Today’s Q&A on is about Medicare’s rules regarding payment for ambulance services

Question:  My brother has Medicare as his primary insurer and Plan F as his Secondary Supplement (Mutual of Omaha).  He has congestive heart failure, requires oxygen, kidney failure, problems with vision, diabetes and is unable to walk.  He is confined to his home.  His wife provides his care. He is unable to ride in a car.  He cannot walk or support himself to get in and out of car and he needs supervision and oxygen when making a trip. He also requires a bariatric stretcher due to his weight.  He has dialysis three days a week and Medicare provides ambulance service to and from the facility due to medical necessity.  If he has any type of surgery, Medicare provides an ambulance.  When he goes for a follow up visit after surgery or when he has an appointment with a specialist, the ambulance service states that Medicare will not pay under any circumstances.  I have called Medicare and received conflicting answers to this question.  I need clarification.  I have also received conflicting answers from different ambulance services.  He lives in a small town and there is only one ambulance service available with a bariatric stretcher.  How does a person who cannot ride in a car get ambulance service for follow up appointments after surgery and to specialist’s offices when needed?  He has had two cataracts removed and needs to see an ophthalmologist that is about 43 miles from his home.  What are our options?  He is unable to pay for this service himself and from what I read on the Medicare site, the ambulance trip should be covered if medically necessary.  Any help would be appreciated.

Answer:  The rules regarding Medicare payment for ambulance services can be complex. Medicare will pay for the emergency transportation to a hospital or a skilled nursing facility when other transportation could endanger your health.  Medicare will also cover ambulance services in certain specific circumstances, one of which is if you have End-Stage Renal Disease, need dialysis, and need ambulance transportation to or from a dialysis facility because other transportation could endanger your health.  That is why your brother receives the services when going for dialysis.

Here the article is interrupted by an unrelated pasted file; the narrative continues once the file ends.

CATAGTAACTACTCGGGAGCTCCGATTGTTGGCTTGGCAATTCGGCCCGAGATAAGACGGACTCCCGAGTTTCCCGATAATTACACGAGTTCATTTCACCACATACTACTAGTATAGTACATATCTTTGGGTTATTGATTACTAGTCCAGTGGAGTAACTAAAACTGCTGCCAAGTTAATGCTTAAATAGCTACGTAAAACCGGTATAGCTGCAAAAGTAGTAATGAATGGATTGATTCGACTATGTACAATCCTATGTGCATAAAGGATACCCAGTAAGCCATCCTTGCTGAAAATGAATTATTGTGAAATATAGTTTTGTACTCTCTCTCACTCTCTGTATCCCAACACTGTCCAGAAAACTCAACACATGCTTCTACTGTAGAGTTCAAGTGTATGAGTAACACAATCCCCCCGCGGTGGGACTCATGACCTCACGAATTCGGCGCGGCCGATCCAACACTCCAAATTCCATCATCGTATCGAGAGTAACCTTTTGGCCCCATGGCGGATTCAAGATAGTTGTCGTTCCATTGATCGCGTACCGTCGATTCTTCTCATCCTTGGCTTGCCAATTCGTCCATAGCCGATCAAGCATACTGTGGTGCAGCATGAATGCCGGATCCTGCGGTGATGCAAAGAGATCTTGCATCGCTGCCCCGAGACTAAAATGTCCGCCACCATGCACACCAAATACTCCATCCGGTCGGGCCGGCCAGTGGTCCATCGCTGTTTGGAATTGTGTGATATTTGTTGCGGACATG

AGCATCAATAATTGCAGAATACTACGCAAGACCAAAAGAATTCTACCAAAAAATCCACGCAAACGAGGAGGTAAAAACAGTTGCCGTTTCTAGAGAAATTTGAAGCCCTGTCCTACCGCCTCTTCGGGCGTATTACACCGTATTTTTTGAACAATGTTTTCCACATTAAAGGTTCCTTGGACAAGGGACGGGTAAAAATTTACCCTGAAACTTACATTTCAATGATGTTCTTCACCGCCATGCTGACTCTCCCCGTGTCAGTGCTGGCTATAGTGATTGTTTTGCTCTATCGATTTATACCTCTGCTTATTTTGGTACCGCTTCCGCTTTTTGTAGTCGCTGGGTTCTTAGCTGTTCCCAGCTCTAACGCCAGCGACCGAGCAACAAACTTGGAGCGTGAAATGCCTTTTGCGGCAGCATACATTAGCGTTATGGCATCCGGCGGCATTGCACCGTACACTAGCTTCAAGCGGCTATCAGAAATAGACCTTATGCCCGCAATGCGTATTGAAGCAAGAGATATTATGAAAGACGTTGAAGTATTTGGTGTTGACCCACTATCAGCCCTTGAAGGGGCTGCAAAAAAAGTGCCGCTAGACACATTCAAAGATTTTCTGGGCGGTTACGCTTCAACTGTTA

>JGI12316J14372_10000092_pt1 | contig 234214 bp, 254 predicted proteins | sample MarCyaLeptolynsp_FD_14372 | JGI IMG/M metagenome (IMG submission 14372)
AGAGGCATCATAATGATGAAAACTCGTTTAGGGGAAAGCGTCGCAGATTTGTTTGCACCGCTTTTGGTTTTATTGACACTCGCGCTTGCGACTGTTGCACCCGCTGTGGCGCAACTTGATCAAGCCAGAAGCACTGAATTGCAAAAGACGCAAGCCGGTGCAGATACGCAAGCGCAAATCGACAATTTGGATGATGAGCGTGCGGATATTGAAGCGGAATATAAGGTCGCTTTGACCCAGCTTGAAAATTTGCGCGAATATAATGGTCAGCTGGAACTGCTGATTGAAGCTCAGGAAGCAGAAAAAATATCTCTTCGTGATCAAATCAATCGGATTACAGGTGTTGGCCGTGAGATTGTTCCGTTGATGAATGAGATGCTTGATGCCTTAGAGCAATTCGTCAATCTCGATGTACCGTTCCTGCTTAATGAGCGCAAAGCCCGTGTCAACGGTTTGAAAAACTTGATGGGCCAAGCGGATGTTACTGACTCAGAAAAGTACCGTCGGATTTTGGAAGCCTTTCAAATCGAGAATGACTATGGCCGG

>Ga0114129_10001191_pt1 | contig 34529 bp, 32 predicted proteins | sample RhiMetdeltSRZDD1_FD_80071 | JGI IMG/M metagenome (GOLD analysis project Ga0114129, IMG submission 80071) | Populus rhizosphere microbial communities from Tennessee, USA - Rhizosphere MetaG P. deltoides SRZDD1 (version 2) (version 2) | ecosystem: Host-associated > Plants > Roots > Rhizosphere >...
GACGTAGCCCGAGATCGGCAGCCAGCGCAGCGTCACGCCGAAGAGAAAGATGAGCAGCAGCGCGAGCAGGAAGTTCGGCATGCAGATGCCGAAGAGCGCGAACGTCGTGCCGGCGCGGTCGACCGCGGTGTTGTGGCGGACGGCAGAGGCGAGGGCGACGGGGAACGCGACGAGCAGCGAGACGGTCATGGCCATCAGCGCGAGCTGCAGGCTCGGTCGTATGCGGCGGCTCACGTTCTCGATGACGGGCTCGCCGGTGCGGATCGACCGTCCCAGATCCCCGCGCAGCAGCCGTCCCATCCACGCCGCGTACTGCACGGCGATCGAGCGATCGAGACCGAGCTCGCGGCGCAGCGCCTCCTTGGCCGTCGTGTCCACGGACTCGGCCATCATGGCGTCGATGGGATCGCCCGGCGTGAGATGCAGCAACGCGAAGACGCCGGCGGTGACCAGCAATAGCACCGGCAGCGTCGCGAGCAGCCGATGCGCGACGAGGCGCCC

In addition, in some cases, non-emergency ambulance transportation may be provided when you need ambulance transportation to diagnose or treat your health condition and use of any other transportation method could endanger your health.  Medicare may cover limited non-emergency ambulance transportation if you have a statement from your doctor stating that ambulance transportation is necessary due to your medical condition. This would seem to apply to your brother cannot ride in a car and needs an ambulance with a bariatric stretcher.  The ambulance company needs to fully document why your brother needs the ambulance transportation.  If it fails to properly document it, Medicare will deny coverage.  If this happens, contact the doctor who treated you or the discharge social worker at the hospital to get more information about your need for ambulance transportation.  Then have the ambulance company resubmit the bill to Medicare. If you or anyone else needs more information regarding what Medicare covers regarding ambulance services, Medicare has a publication on the subject at Good luck.

James C. Siebert, Esq.
The Law Office of James C. Siebert & Associates
Arlington Heights, IL  60004
Member of the national ElderCare Matters Alliance, Illinois chapter


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